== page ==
Angela Brown Ltd is the preeminent resource for discerning designers and architects. By curating and combining the finest textiles, leathers, wallcoverings, lighting, furniture, rugs and other interior elements, we are able to provide exclusive products of only the highest quality.
What we offer allows for meticulous expression in exquisite materials.
Furniture, Lighting, Accessories & Artwork
Furniture, Lighting, Accessories & Artwork
New York City
March 26, 2013
November 05, 2012
February 29, 2012
Moore & Giles joins Angela Brown Ltd
February 10, 2012
New Pierre Frey
January 12, 2012
Here at Angela Brown Ltd, we can find a sample of paisley or "paisley inspired" fabrics from almost all of our manufacturers. It is interesting to see the different interpretations. The paisley patterns seem to add a warmth and light sophistication to any room. Enjoy.
August 19, 2011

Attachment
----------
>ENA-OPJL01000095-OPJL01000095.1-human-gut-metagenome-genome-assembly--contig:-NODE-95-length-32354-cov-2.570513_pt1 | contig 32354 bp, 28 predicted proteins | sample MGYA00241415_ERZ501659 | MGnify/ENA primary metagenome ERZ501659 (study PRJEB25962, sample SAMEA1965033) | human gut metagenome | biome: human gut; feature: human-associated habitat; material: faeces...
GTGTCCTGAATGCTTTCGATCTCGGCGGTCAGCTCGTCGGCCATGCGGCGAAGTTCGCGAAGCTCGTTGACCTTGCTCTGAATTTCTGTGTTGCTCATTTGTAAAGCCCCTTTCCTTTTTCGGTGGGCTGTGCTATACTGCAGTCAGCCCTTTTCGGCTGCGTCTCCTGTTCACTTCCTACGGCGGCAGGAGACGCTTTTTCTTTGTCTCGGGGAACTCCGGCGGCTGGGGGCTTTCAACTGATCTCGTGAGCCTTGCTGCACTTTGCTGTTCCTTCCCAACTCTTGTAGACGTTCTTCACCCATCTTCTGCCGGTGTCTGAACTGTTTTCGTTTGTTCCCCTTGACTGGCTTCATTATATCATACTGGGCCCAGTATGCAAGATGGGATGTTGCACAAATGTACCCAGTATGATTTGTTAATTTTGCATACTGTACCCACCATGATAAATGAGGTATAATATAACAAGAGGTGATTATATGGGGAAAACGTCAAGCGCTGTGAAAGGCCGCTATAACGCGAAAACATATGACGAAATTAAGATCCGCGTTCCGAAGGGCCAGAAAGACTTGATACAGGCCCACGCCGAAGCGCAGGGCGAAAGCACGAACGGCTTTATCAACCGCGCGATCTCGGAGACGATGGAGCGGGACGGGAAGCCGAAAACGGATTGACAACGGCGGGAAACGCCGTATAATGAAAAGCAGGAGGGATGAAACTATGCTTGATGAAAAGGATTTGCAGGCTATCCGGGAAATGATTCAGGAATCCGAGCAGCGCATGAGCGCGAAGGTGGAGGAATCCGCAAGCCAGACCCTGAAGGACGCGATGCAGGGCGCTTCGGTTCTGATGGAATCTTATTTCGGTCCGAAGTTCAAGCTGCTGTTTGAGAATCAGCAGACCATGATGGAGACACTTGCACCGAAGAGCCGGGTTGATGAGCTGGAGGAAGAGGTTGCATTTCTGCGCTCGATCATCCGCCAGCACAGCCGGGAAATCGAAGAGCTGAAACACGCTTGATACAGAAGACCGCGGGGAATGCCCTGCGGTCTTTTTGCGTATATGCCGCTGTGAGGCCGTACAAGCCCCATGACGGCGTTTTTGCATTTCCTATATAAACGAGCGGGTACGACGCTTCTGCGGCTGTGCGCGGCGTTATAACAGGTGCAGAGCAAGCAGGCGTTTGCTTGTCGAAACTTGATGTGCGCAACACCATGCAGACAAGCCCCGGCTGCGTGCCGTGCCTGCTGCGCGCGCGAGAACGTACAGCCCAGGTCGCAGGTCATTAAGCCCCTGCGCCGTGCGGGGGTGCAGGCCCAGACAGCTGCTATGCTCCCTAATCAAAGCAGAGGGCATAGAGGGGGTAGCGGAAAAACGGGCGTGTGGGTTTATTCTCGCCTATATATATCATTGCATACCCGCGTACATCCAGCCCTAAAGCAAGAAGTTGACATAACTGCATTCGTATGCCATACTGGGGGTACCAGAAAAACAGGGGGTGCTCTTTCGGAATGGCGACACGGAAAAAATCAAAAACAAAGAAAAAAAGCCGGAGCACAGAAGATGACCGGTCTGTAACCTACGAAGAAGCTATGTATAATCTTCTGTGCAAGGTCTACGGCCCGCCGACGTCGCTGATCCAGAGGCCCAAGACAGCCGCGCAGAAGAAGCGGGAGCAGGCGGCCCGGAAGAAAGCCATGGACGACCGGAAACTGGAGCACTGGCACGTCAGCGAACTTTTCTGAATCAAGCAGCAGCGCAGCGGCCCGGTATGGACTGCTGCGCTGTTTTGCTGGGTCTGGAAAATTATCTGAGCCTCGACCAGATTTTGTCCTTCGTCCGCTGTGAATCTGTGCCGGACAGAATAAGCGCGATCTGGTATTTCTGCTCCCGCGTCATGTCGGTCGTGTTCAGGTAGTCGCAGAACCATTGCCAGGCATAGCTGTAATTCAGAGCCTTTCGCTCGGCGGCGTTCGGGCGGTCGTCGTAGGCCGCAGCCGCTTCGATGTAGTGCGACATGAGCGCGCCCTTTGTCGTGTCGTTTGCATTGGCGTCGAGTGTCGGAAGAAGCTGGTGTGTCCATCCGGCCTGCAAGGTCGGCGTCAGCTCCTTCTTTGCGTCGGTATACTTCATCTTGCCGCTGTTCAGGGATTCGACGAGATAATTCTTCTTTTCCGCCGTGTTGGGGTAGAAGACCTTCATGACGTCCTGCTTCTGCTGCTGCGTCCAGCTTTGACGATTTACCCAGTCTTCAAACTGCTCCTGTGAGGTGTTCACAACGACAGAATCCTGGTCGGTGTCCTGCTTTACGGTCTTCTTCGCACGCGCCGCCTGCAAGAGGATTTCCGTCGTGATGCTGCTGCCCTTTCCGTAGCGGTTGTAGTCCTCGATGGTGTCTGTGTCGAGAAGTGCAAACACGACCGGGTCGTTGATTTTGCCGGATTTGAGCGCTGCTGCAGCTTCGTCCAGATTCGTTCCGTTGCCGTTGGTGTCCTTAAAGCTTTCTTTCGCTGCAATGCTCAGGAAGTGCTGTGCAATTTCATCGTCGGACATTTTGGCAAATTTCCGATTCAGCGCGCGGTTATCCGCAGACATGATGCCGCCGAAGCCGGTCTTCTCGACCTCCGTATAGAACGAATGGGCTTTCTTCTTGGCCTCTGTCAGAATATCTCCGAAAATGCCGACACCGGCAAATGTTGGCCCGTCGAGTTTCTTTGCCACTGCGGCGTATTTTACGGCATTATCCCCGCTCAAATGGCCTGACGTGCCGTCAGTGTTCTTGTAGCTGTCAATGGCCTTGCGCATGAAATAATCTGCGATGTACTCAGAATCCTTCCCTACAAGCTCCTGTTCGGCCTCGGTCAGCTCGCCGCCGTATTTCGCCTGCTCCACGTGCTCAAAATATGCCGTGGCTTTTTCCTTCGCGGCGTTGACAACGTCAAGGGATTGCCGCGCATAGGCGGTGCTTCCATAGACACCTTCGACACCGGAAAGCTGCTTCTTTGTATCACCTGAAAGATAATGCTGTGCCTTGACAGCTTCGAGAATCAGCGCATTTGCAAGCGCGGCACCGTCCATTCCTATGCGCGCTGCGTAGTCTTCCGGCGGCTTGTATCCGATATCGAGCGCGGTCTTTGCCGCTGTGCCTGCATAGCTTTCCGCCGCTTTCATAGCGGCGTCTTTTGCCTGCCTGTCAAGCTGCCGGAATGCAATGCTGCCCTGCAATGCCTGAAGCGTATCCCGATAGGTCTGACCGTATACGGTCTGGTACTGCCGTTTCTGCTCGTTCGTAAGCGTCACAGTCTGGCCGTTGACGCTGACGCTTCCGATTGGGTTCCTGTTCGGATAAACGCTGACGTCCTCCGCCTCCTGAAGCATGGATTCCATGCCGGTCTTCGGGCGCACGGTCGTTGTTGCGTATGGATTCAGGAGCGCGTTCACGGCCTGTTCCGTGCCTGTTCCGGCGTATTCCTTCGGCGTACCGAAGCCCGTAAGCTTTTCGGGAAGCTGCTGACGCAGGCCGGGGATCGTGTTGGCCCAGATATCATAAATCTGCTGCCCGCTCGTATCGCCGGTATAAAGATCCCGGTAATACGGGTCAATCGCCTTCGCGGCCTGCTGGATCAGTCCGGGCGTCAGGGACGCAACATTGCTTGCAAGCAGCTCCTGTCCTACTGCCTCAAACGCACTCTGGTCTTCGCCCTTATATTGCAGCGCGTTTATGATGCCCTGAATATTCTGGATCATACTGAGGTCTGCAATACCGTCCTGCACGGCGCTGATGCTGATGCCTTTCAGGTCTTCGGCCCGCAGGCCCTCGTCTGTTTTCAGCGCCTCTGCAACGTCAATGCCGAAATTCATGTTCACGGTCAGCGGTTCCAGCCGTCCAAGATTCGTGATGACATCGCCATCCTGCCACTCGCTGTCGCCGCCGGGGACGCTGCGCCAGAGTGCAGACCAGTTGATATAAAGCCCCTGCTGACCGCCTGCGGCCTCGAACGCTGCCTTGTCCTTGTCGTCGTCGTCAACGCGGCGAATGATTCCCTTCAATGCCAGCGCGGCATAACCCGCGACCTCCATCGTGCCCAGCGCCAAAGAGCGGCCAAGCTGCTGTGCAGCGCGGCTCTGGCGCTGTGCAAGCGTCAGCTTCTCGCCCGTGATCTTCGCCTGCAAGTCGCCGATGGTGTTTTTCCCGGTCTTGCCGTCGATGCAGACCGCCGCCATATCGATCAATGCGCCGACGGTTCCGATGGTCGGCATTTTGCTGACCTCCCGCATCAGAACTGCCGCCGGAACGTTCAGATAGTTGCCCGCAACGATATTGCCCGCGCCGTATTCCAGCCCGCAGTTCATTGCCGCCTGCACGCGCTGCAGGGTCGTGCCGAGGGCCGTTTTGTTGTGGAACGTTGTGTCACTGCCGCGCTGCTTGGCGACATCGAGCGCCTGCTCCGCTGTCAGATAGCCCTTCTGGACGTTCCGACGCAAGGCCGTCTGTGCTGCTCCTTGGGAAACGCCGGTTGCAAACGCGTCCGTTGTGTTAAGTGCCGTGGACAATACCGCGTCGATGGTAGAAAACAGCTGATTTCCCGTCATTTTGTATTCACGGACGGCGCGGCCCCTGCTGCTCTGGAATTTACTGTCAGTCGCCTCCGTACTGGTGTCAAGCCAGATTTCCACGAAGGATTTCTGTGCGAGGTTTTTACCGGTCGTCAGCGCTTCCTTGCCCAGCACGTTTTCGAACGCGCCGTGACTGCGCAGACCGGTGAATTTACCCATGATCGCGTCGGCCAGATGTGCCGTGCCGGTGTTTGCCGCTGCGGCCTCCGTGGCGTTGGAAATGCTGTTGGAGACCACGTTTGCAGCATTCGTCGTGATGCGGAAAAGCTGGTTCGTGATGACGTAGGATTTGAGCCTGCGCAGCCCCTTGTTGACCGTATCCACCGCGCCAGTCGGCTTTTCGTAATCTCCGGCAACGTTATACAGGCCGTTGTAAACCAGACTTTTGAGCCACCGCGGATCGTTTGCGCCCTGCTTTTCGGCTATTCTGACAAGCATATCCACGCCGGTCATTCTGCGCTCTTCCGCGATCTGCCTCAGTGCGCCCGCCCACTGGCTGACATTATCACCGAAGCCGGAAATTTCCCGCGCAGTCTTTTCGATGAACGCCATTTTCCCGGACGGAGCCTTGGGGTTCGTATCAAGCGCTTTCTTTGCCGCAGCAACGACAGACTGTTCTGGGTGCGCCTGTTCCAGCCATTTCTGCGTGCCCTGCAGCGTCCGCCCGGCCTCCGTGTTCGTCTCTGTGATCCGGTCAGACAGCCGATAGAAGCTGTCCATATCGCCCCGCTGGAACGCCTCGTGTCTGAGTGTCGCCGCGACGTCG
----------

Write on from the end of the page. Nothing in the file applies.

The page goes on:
Angela Brown presents Pierre Frey
June 26, 2011
ANGELA BROWN LTD ONLINE
AngelaBrownLtd.com is officially launched today.
We hope you take some time to explore the beautiful collections represented here.
The degree to which a fabric is able to withstand surface wear, rubbing, chafing, and other friction forces.
Brocades are typically ornate, jacquard-woven fabrics. The pattern is usually emphasized by contrasting surfaces and colors, and appears on the face of the fabric, which is distinguished easily from the back. Uses include apparel, draperies, upholstery, and other decorative purposes.
A fabric similar to brocade but with designs in high relief, made on a jacquard loom. The fabric usually has a firm texture and high yarn count. The pattern, a distinctive blistered or puffed appearance, generally is formed by warp satin floats. Uses include draperies and upholstery.
A fuzzy yarn with a pile that resembles a caterpillar. Used mainly for decorative fabrics, embroidery, tassels, and rugs. Sometimes used broadly to define a fabric woven from chenille yarns.